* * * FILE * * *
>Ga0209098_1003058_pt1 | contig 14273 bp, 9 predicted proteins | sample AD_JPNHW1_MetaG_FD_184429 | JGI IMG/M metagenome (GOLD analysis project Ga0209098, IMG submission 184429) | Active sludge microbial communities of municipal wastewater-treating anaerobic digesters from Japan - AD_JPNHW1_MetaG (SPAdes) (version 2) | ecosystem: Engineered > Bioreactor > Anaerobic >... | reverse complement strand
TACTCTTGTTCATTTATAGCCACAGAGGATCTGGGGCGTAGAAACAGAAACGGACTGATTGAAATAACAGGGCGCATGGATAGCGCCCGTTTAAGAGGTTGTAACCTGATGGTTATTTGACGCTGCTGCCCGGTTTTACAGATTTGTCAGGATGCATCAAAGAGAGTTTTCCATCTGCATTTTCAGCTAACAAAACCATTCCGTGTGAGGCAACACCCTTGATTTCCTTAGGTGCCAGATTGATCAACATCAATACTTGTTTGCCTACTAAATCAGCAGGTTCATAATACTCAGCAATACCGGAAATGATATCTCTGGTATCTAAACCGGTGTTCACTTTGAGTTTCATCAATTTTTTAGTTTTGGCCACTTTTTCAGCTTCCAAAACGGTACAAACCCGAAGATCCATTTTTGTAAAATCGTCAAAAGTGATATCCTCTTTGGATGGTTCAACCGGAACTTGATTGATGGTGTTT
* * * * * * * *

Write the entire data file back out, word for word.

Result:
>Ga0209098_1003058_pt1 | contig 14273 bp, 9 predicted proteins | sample AD_JPNHW1_MetaG_FD_184429 | JGI IMG/M metagenome (GOLD analysis project Ga0209098, IMG submission 184429) | Active sludge microbial communities of municipal wastewater-treating anaerobic digesters from Japan - AD_JPNHW1_MetaG (SPAdes) (version 2) | ecosystem: Engineered > Bioreactor > Anaerobic >... | reverse complement strand
TACTCTTGTTCATTTATAGCCACAGAGGATCTGGGGCGTAGAAACAGAAACGGACTGATTGAAATAACAGGGCGCATGGATAGCGCCCGTTTAAGAGGTTGTAACCTGATGGTTATTTGACGCTGCTGCCCGGTTTTACAGATTTGTCAGGATGCATCAAAGAGAGTTTTCCATCTGCATTTTCAGCTAACAAAACCATTCCGTGTGAGGCAACACCCTTGATTTCCTTAGGTGCCAGATTGATCAACATCAATACTTGTTTGCCTACTAAATCAGCAGGTTCATAATACTCAGCAATACCGGAAATGATATCTCTGGTATCTAAACCGGTGTTCACTTTGAGTTTCATCAATTTTTTAGTTTTGGCCACTTTTTCAGCTTCCAAAACGGTACAAACCCGAAGATCCATTTTTGTAAAATCGTCAAAAGTGATATCCTCTTTGGATGGTTCAACCGGAACTTGATTGATGGTGTTT